Stuff Meets Shalin Shodhan, Director at Masala Games

Building an Indian detective adventure game

1) Can you tell me about yourself and Masala Games?

I have been in games and film for about 20 years. I got my Masters in Entertainment Technology at Carnegie Mellon, worked at Electronic Arts for 4 years on the game Spore and worked at Pixar Animation Studios for 5 years on 6 films including Toy Story 3, Inside Out and Brave which won Oscars for Best Animated Film. My wife and I moved back to India in 2014 to raise my twin boys at home and started Masala Games. We do game development services for clients and make original games like Detective Dotson!


2) What's the current team strength of Masala Games working on Detective Dotson?

We have about 15 folks split between the game and the show. We also do services at Masala games. We have another 15 team members doing client projects. So a total team of about 30 people.

3) What's the story behind naming the main character Dotson? What inspired it?

We wanted an easy-to-say name for a global audience. As a pixel character, Dotson is made of - dots and so he’s Dotson!

The idea for Detective Dotson stemmed from our country — India, and our interpretation of it. We realized that if we don't tell our stories, someone else will and it won't be an appropriate representation. Twenty percent of the world lives in India and yet there are barely any games that have India as a setting. If we don't fix that, who will?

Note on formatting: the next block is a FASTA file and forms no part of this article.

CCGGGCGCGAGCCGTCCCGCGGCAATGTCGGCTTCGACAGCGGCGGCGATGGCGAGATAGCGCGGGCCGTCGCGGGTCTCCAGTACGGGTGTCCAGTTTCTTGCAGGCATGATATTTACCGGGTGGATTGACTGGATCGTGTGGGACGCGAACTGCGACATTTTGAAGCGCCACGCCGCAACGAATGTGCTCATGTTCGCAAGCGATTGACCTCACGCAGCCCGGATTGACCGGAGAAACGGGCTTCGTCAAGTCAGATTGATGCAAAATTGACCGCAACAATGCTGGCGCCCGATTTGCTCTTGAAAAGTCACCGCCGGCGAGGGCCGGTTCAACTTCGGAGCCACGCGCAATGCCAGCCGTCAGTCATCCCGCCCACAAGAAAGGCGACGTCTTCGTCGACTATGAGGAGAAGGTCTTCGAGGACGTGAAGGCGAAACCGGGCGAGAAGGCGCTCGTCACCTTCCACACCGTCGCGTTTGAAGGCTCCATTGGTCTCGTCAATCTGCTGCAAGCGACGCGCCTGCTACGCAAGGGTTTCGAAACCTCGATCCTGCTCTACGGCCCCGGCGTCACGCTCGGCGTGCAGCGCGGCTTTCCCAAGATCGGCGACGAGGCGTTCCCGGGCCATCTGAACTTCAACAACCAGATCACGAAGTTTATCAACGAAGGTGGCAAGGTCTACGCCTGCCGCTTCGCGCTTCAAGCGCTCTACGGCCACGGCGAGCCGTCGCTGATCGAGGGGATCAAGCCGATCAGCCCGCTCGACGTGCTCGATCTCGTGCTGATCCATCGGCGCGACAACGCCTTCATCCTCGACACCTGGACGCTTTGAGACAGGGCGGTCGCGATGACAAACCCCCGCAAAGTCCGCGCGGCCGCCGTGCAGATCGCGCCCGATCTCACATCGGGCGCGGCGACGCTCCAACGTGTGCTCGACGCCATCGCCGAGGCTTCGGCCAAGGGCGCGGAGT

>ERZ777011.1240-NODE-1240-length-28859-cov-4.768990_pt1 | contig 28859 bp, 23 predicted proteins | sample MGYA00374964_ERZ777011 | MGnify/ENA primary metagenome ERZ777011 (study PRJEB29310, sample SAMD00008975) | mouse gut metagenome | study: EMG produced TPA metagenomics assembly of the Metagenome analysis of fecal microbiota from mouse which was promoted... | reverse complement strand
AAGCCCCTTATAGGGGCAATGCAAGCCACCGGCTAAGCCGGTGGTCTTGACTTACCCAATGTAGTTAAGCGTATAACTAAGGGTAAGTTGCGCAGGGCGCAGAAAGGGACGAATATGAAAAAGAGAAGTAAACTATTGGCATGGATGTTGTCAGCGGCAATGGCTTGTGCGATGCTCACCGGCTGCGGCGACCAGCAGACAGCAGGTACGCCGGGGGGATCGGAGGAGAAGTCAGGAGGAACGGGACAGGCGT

There are a lot of games from India focussing on fantasy or mythical aspects of the nation along with some international attempts at it such as the Prince of Persia and Assassin's Creed games. While those are great, we believe the India we live in to be a compelling canvas to paint fascinating stories for the world at large. It's this choice of setting — modern-day India along with inspirations from our pop culture like Bollywood and crime shows like CID that make Detective Dotson a cultural joyride through our country unlike any other.

4) While Indian movies usually glorify cops as law enforcers and also do-it-all detectives, what made you pick a detective instead of a cop as the main character?